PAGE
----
Keeping the waste out of our waters

 

Dealing with human waste is an issue. Anything that goes down a drain or is flushed down a toilet has to be dealt with. Cities and towns have sewers and treatment plants to deal with waste. In rural areas, homes have in-ground septic systems. Unfortunately not all in-ground septic systems are properly maintained or even properly designed. In counties where homes, rivers and streams intersect, we see septic systems that have failed or have waste pipes that dump directly into an adjacent stream. It’s yucky to think about. Human fecal pollution is hazardous to aquatic life and to … humans. KWA is all too aware of this problem and is working with various agencies and groups to help homeowners make changes.

 

Last week the Red River Watershed Restoration Project with Eastern Kentucky Pride installed its fourth septic system on a property adjacent to Swift Camp Creek. And with continued assistance from KWA, they will be installing two or three more in the near future, depending on weather. 100% of the cost of these installations is covered for those who qualify (households at or below the 100% poverty level) and live within the priority area of Swift Camp Creek watershed.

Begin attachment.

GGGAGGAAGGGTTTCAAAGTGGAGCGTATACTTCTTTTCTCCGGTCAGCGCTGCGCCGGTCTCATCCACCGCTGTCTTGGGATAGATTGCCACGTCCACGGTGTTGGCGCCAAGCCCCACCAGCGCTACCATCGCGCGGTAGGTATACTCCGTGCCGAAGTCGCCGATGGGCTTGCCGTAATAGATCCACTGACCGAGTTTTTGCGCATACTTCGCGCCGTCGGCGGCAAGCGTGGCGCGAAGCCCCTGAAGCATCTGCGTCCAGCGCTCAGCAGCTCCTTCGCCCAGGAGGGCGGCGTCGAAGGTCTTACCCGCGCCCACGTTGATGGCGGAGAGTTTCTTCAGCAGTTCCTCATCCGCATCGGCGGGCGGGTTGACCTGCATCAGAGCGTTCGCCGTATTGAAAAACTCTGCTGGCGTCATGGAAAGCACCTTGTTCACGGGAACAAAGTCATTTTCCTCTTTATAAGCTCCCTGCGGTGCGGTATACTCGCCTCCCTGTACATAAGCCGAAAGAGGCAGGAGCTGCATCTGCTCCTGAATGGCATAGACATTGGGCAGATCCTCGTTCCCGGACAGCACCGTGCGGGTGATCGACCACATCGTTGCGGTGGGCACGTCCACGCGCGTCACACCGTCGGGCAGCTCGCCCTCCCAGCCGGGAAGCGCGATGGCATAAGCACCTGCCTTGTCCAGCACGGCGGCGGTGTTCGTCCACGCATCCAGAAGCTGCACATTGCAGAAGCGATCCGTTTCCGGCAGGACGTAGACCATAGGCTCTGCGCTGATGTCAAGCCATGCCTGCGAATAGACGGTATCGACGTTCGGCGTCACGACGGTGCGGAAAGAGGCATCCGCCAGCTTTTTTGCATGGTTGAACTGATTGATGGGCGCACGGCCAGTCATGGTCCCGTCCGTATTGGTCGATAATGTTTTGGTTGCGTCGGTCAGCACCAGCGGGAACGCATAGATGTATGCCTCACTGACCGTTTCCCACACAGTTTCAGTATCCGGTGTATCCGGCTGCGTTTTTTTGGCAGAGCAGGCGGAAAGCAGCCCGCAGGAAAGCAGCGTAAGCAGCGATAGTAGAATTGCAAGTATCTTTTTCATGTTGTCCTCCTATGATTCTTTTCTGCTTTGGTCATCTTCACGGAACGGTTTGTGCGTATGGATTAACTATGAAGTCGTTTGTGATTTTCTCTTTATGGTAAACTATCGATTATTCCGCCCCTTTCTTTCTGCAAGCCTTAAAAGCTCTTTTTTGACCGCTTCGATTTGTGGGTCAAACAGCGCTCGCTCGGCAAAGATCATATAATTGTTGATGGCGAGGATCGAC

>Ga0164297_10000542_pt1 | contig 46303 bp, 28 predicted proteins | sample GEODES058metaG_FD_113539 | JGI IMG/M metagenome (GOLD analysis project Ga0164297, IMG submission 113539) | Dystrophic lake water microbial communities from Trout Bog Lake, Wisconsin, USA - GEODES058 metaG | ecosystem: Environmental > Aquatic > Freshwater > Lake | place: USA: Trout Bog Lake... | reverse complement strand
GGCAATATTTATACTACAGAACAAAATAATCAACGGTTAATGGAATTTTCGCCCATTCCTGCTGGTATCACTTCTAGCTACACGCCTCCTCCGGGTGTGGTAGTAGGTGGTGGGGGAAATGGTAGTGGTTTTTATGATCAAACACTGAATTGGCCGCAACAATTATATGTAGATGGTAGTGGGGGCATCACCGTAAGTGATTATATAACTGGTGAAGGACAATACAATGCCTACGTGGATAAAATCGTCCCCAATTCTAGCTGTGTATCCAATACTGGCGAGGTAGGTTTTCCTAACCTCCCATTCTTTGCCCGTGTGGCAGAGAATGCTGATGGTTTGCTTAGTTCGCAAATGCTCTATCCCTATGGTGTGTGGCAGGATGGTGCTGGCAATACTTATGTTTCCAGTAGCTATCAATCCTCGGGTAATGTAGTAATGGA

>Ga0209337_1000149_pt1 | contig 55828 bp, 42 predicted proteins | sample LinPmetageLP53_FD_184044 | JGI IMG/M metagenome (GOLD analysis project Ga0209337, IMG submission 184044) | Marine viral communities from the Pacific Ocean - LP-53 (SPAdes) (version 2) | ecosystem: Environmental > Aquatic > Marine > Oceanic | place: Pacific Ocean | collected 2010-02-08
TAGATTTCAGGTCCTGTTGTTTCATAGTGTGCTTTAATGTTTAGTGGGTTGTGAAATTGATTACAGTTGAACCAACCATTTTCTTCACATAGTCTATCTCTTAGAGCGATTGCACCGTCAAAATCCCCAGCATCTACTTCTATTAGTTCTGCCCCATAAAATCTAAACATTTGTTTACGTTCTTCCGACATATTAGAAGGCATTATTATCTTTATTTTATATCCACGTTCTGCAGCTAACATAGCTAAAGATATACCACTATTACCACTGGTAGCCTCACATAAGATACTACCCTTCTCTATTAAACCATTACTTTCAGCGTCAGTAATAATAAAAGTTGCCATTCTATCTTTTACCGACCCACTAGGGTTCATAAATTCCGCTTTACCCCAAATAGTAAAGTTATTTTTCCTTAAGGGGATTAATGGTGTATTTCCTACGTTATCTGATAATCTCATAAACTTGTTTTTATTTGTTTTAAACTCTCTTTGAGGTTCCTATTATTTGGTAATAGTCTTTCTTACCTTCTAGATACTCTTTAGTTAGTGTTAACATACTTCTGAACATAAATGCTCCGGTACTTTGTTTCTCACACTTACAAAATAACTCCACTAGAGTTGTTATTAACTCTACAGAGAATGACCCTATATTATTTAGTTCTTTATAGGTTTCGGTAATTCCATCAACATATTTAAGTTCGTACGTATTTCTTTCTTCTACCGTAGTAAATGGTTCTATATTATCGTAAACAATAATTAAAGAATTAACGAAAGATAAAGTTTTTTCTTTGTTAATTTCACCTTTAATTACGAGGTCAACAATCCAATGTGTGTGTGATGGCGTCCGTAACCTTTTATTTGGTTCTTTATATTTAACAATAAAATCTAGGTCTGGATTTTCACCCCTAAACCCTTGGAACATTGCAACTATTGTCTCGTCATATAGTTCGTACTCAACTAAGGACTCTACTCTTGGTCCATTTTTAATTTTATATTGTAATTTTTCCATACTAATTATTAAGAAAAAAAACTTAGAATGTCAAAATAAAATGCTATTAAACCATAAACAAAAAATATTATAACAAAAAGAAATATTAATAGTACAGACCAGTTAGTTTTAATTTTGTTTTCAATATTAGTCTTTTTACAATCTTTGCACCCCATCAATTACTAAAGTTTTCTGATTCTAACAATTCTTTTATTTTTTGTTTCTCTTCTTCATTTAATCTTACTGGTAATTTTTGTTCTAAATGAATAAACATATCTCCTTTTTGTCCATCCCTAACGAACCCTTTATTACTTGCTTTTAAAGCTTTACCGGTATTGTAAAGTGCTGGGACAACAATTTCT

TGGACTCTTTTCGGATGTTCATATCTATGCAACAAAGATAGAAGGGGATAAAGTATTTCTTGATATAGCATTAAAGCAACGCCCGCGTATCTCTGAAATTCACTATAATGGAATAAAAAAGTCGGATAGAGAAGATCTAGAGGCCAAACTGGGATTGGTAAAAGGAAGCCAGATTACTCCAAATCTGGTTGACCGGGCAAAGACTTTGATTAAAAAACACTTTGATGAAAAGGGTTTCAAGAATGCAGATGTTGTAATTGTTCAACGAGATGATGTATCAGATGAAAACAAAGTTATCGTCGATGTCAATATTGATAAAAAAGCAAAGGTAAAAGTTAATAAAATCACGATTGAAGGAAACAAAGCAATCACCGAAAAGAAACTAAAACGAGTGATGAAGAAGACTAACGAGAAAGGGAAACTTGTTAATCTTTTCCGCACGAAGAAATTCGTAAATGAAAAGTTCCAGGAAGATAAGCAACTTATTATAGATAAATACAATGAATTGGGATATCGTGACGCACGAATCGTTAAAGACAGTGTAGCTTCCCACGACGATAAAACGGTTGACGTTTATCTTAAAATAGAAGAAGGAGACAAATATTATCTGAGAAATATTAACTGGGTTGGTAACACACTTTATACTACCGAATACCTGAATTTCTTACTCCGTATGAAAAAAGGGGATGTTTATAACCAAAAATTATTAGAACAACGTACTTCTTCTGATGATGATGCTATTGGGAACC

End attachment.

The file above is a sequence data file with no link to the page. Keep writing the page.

The homes along the Swift Camp Creek are targeted because the creek is impaired and its watershed is a smaller sub-watershed within the larger Red River watershed.

 

We hope that someday all straight-pipe and failed sewage systems will be eliminated. Our waterways are simply too beautiful, too important and too precious to be subjected to pollution.